Among Christian immigrants, the share of Catholics and Protestants has declined and that of orthodox religions and various smaller sects has increased. Among the Orthodox Christian religions, the Greek and Ukrainian Churches are the largest. The proportion of immigrants reporting Orthodox Christian faith has increased with the arrival of more immigrants from Eastern Europe in recent years.

One-third of the Canadian-born are Protestant, with the United Church having the largest following among the major protestant churches, accounting for 11% of the Canadian-born. Only 1% of recent immigrants are affiliated with the United Church.

The share of persons reporting no religious affiliation is about the same for immigrants as for Canadians: one in six. It is higher among very recent immigrants. The religious affiliation of recent immigrants varies according to the countries where they were born.

Table B-8: Immigrants by period of immigration and Canadian-born—religious affiliation, Canada, 2001 (number and percentage distribution)
Religious Affiliation Canadian-born Immigrants Immigrated before 1986 Immigrated
1986-1995
Immigrated
1996-2001
Roman Catholic 10,983,400 1,757,700 1,110,600 458,400 188,700
Protestant 7,568,100 1,108,800 818,500 189,800 100,400
Orthodox Christian 210,000 263,300 127,400 67,700 68,200
Other Christian 626,800 230,400 93,200 83,800 53,400
Muslim 137,800 415,800 83,000 156,500 176,300
Buddhist 74,100 217,800 91,500 90,800 35,400
Hindu 76,200 213,700 59,300 93,800 60,600
Sikh 98,700 176,000 63,600 69,000 43,500
Other 390,300 140,400 87,600 33,100 19,800
No religion 3,826,500 924,600 421,900 285,700 217,100
Total 23,991,900 5,448,500 2,956,600 1,528,500 963,300
 
Roman Catholic 46% 32% 38% 30% 20%
Protestant 32% 20% 28% 12% 10%
Orthodox Christian 1% 5% 4% 4% 7%
Other Christian 3% 4% 3% 5% 6%
Muslim 1% 8% 3% 10% 18%
Buddhist 0% 4% 3% 6% 4%
Hindu 0% 4% 2% 6% 6%
Sikh 0% 3% 2% 5% 5%
Other 2% 3% 3% 2% 2%
No religion 16% 17% 14% 19% 23%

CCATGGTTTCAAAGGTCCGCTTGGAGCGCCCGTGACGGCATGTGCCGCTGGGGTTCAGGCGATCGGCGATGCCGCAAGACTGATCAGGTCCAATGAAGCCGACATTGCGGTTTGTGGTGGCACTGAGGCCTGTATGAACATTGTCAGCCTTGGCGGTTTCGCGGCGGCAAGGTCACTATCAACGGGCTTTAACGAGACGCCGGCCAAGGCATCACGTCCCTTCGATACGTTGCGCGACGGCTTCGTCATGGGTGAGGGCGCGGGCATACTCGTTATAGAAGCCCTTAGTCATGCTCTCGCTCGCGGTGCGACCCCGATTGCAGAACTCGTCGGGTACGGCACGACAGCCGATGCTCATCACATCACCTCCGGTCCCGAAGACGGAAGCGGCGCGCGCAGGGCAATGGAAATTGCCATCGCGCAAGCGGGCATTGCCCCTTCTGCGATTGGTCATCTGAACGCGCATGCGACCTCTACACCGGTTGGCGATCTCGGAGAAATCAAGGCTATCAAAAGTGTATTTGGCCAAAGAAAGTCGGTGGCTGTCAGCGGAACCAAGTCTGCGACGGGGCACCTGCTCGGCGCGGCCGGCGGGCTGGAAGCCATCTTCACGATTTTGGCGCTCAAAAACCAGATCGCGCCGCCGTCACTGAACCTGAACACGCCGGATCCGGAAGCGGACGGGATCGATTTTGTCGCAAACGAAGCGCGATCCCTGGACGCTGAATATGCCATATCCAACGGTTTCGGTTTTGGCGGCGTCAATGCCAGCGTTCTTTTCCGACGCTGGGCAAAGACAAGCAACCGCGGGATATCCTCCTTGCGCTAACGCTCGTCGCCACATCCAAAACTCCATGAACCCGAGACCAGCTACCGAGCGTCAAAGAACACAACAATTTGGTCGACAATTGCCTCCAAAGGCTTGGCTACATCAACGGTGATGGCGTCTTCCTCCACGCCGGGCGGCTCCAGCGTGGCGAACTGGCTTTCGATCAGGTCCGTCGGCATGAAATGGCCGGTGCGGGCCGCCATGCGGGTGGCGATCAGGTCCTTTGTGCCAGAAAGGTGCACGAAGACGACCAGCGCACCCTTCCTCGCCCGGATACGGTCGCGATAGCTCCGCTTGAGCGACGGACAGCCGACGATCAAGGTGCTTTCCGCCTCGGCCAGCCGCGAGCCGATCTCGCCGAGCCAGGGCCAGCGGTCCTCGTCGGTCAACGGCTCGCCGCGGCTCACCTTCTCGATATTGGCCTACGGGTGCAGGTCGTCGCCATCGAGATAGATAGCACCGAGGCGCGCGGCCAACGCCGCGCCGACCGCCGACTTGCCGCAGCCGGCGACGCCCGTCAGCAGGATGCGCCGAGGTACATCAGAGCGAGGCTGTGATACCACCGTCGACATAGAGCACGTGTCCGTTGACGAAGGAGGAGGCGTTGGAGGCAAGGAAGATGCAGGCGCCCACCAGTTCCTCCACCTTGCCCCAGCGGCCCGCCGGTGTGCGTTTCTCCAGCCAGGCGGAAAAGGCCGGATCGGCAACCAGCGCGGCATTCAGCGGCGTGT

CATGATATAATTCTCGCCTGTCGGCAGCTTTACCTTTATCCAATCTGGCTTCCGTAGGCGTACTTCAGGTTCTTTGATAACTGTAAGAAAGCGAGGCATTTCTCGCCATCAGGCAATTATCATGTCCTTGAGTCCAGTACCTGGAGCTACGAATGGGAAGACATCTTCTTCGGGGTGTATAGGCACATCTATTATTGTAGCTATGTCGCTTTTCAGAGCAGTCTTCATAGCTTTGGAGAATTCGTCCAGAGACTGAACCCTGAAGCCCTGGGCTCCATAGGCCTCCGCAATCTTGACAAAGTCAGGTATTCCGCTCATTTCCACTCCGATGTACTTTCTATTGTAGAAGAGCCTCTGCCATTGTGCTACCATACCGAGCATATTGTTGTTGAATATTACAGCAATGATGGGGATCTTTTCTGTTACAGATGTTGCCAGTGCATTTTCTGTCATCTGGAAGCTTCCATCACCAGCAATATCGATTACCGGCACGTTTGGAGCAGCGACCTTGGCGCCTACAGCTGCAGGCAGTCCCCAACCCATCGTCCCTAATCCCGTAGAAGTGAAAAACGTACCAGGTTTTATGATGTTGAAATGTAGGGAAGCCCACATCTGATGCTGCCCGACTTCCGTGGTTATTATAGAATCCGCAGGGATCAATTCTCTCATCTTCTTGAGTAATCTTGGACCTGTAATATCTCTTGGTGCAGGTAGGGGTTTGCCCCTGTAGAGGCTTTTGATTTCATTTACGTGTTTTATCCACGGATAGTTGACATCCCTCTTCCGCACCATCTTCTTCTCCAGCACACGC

Total 100% 100% 100% 100% 100%

Note: Religions are listed in order of their share of the total population, from highest to lowest, with Christian religions grouped together.

Age and gender

Nearly one-half of very recent immigrants are working-age adults 25 to 44 years

Among very recent immigrants, those who have been in Canada for up to five years, there is a preponderance of working-age adults 25 to 44 years of age. In 2001, nearly one-half of very recent immigrants are 25 to 44 years old, compared to only 30% of persons born in Canada. Children and youth are also numerous among very recent immigrants, but there are few seniors and persons 45 to 64 years of age.

Figure B-3: Immigrants by period of immigration and Canadian-born, by age, Canada, 2001 (percentage distribution)
Figure B-3

These differences in age structure are to some degree a result of how we define immigrants and the Canadian-born. The immigrant population grows older like the Canadian population but does not renew itself in the same way, as children born in Canada to immigrants are not considered immigrants. Thus, there are no persons under 15 years of age among immigrants who landed before 1986, and the older age groups are over-represented among these earlier immigrants. By the same token, the share of children among the Canadian-born is large as it includes children born in Canada to immigrant parents. As many of the characteristics and circumstances described in this profile vary with age, differences between immigrants (or immigrant cohorts) and the Canadian-born often are at least in part a reflection of differences in the age structure.

Table B-9: Immigrants by period of immigration and Canadian-born—age and gender, Canada, 2001 (number and percentage distribution)
Gender Under 15 years 15 to 24 years 25 to 44 years 45 to 64 years 65 years and over Total
Women
Canadian-born 2,630,000 1,697,500 3,610,200 2,740,400 1,472,000 12,150,200
Immigrants 156,700 231,400 953,500 928,200 556,100 2,825,900
 Immigrated before 1986 0 28,200 338,400 688,800 474,600 1,529,900
 Immigrated 1986-1995 56,100 126,700 376,600 175,300 62,900 797,500
 Immigrated 1996-2001 100,600 76,500 238,500 64,200 18,700 498,500
Men
Canadian-born 2,763,200 1,769,300 3,534,700 2,657,300 1,117,200 11,841,700
Immigrants 160,200 239,000 858,500 892,800 472,200 2,622,600
 Immigrated before 1986 0 30,400 320,100 665,800 410,500 1,426,700
 Immigrated 1986-1995 56,600 137,500 328,000 160,900 48,100 731,100
 Immigrated 1996-2001 103,600 71,100 210,500 66,100 13,600 464,800
Total
Canadian-born 5,393,200 3,466,800 7,144,900 5,397,700 2,589,200 23,991,900
Immigrants 316,800 470,300 1,812,000 1,821,000 1,028,300 5,448,500
 Immigrated before 1986 0 58,600 658,400 1,354,600 885,100 2,956,600
 Immigrated 1986-1995 112,600 264,200 704,600 336,200 111,000 1,528,500
 Immigrated 1996-2001 204,200 147,600 449,000 130,300 32,200 963,300
Total 5,710,000 3,937,100 8,956,900 7,218,700 3,617,500 29,440,400
 
Canadian-born 22% 14% 30% 22% 11% 100%
Immigrants 6% 9% 33% 33% 19% 100%
 Immigrated before 1986 0% 2% 22% 46% 30% 100%
 Immigrated 1986-1995 7% 17% 46% 22% 7% 100%
 Immigrated 1996-2001 21% 15% 47% 14% 3% 100%
Total population 19% 13% 30% 25% 12% 100%

More women than men